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Proteases: History, discovery, and roles in health and disease

Open AccessPublished:February 01, 2019DOI:https://doi.org/10.1074/jbc.TM118.004156
      The Journal of Biological Chemistry (JBC) has been a major vehicle for disseminating and recording the discovery and characterization of proteolytic enzymes. The pace of discovery in the protease field accelerated during the 1971–2010 period that Dr. Herb Tabor served as the JBC’s editor-in-chief. When he began his tenure, the fine structure and kinetics of only a few proteases were known; now thousands of proteases have been characterized, and over 600 genes for proteases have been identified in the human genome. In this review, besides reflecting on Dr. Tabor’s invaluable contributions to the JBC and the American Society for Biochemistry and Molecular Biology (ASBMB), I endeavor to provide an overview of the extensive history of protease research, highlighting a few discoveries and roles of proteases in vivo. In addition, metalloproteinases, particularly meprins of the astacin family, will be discussed with regard to structural characteristics, regulation, mechanisms of action, and roles in health and disease. Proteases and protein degradation play crucial roles in living systems, and I briefly address future directions in this highly diverse and thriving research area.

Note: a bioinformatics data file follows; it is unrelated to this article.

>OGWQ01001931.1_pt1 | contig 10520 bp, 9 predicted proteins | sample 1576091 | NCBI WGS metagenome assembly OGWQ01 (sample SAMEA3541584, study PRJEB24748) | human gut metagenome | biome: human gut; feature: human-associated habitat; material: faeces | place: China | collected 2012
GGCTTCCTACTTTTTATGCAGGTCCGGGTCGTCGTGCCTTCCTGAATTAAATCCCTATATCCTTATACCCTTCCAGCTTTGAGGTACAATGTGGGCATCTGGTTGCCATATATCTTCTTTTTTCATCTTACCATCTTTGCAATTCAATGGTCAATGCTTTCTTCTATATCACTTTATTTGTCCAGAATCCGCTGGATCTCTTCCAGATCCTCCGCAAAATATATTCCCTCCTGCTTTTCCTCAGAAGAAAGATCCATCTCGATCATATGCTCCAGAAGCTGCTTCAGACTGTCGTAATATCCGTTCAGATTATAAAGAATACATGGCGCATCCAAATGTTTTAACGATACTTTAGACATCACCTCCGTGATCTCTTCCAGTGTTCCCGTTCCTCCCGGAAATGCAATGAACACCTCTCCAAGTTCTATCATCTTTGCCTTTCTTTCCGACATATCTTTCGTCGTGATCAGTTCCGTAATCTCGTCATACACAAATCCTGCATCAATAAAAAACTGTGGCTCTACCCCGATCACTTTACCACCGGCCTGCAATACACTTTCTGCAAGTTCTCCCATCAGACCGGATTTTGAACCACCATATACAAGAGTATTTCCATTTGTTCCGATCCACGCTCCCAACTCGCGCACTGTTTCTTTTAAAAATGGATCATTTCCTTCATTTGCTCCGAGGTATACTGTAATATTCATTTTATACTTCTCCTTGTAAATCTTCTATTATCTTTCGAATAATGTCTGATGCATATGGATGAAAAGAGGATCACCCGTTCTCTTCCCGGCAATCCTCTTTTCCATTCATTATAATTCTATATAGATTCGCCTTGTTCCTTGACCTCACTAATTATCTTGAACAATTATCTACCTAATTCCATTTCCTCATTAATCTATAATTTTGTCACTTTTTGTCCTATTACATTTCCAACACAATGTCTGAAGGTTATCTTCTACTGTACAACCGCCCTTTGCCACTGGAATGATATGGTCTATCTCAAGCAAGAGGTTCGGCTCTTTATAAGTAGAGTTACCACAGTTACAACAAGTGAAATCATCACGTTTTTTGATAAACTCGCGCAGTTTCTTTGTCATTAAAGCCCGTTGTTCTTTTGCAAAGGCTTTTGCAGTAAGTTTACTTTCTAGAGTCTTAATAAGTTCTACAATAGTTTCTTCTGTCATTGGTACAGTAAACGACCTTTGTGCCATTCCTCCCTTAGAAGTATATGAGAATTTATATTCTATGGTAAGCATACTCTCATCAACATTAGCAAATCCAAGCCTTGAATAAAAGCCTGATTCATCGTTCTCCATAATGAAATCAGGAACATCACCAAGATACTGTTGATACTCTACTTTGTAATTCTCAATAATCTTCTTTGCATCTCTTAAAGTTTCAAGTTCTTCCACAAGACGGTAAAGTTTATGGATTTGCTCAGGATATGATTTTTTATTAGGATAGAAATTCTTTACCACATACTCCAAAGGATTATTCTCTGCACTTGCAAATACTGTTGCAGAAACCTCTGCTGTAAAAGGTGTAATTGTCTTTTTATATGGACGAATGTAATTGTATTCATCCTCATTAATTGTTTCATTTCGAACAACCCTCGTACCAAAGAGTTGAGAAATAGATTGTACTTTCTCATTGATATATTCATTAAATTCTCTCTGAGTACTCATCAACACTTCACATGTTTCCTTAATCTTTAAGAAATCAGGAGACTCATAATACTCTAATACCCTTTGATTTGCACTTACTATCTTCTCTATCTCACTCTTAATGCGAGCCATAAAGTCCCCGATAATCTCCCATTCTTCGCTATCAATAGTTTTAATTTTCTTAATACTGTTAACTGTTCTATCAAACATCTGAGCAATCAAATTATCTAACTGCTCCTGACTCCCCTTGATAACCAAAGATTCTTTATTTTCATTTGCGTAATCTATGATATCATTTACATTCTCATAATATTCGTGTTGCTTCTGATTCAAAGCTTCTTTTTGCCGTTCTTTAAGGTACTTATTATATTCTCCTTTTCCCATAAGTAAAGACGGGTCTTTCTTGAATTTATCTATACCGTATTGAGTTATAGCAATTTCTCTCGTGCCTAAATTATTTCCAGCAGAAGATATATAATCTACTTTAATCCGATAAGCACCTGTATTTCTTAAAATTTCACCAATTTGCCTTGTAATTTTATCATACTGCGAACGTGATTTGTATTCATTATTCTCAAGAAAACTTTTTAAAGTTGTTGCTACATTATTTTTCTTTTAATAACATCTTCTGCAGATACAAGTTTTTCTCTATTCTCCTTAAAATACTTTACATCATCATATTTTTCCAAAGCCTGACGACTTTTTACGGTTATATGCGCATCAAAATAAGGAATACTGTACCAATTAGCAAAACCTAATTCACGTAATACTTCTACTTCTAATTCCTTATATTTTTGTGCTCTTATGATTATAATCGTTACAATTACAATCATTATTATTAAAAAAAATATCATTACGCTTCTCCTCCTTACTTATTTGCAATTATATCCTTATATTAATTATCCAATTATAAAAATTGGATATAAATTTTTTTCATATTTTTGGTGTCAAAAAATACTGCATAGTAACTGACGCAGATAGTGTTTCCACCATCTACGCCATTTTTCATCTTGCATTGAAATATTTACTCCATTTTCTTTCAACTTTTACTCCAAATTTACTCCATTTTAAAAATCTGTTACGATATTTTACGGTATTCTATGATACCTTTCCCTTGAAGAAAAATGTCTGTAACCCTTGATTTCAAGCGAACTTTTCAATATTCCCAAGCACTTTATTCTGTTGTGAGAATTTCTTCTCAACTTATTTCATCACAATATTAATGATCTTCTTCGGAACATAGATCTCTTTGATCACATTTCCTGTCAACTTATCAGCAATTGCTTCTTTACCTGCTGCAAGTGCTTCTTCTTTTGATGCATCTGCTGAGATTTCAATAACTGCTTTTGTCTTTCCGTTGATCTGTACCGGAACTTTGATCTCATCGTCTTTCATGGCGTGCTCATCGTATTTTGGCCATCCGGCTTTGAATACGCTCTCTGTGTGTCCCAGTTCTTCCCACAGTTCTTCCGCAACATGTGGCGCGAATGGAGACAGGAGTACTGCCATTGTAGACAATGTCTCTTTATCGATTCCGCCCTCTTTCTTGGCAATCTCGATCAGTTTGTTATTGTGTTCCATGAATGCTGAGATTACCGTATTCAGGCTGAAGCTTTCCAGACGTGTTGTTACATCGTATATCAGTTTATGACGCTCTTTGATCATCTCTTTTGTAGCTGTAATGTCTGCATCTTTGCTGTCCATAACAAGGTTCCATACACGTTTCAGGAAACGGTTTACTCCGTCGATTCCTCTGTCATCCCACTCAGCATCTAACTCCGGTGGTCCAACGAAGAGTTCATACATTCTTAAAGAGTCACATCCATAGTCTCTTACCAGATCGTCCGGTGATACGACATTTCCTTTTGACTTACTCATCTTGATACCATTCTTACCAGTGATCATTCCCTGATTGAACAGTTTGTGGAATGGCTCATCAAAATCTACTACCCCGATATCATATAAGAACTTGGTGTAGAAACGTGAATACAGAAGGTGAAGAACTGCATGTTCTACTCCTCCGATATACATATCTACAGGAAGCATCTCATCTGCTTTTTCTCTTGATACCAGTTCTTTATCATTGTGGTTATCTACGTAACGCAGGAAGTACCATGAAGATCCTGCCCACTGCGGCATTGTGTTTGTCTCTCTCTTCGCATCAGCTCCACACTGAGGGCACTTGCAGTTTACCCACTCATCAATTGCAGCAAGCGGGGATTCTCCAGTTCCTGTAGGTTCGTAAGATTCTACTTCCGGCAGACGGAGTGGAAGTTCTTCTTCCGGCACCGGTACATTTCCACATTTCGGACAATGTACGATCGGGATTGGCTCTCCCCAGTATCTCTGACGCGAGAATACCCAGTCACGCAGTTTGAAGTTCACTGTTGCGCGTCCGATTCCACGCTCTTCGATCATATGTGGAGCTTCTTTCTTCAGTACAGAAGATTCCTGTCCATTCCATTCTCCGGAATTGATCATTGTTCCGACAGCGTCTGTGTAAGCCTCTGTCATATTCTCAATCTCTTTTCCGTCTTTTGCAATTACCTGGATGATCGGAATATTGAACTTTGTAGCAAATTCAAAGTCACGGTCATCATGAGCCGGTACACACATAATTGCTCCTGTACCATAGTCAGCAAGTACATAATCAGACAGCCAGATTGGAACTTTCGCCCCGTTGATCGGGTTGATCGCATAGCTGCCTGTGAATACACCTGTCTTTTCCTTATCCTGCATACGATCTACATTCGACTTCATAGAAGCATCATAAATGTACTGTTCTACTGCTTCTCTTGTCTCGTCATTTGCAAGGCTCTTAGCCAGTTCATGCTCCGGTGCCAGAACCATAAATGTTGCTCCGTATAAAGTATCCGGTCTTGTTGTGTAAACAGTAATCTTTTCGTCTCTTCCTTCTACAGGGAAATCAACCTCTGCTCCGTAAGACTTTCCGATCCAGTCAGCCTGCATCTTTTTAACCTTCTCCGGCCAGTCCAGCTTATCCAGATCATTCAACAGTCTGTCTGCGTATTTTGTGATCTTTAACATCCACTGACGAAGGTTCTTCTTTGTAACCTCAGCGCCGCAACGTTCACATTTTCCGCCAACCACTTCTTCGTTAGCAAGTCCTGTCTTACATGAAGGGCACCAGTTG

Historical aspects of proteases and their role in protein degradation

      In the very first issue of the Journal of Biological Chemistry (JBC)